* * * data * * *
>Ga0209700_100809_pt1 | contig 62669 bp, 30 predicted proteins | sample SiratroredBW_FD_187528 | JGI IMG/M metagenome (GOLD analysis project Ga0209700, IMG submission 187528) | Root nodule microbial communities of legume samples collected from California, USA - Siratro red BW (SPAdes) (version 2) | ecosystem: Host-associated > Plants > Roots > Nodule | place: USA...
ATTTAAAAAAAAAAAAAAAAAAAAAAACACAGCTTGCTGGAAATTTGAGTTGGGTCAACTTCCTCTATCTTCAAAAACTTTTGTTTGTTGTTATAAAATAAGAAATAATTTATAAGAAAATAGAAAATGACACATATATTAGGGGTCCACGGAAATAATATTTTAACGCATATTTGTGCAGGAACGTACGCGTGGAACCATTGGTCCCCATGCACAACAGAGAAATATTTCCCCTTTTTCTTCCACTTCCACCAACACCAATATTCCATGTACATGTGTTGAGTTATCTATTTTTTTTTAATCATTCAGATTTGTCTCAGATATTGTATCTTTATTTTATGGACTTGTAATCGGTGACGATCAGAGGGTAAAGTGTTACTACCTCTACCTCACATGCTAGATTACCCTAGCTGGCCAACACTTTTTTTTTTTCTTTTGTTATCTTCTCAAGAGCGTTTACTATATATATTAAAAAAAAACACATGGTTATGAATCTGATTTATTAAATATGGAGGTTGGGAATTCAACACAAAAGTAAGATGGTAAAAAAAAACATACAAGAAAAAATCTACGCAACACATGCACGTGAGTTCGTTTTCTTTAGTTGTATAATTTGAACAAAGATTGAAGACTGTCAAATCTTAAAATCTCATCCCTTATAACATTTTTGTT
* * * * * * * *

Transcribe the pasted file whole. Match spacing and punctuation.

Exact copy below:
>Ga0209700_100809_pt1 | contig 62669 bp, 30 predicted proteins | sample SiratroredBW_FD_187528 | JGI IMG/M metagenome (GOLD analysis project Ga0209700, IMG submission 187528) | Root nodule microbial communities of legume samples collected from California, USA - Siratro red BW (SPAdes) (version 2) | ecosystem: Host-associated > Plants > Roots > Nodule | place: USA...
ATTTAAAAAAAAAAAAAAAAAAAAAAACACAGCTTGCTGGAAATTTGAGTTGGGTCAACTTCCTCTATCTTCAAAAACTTTTGTTTGTTGTTATAAAATAAGAAATAATTTATAAGAAAATAGAAAATGACACATATATTAGGGGTCCACGGAAATAATATTTTAACGCATATTTGTGCAGGAACGTACGCGTGGAACCATTGGTCCCCATGCACAACAGAGAAATATTTCCCCTTTTTCTTCCACTTCCACCAACACCAATATTCCATGTACATGTGTTGAGTTATCTATTTTTTTTTAATCATTCAGATTTGTCTCAGATATTGTATCTTTATTTTATGGACTTGTAATCGGTGACGATCAGAGGGTAAAGTGTTACTACCTCTACCTCACATGCTAGATTACCCTAGCTGGCCAACACTTTTTTTTTTTCTTTTGTTATCTTCTCAAGAGCGTTTACTATATATATTAAAAAAAAACACATGGTTATGAATCTGATTTATTAAATATGGAGGTTGGGAATTCAACACAAAAGTAAGATGGTAAAAAAAAACATACAAGAAAAAATCTACGCAACACATGCACGTGAGTTCGTTTTCTTTAGTTGTATAATTTGAACAAAGATTGAAGACTGTCAAATCTTAAAATCTCATCCCTTATAACATTTTTGTT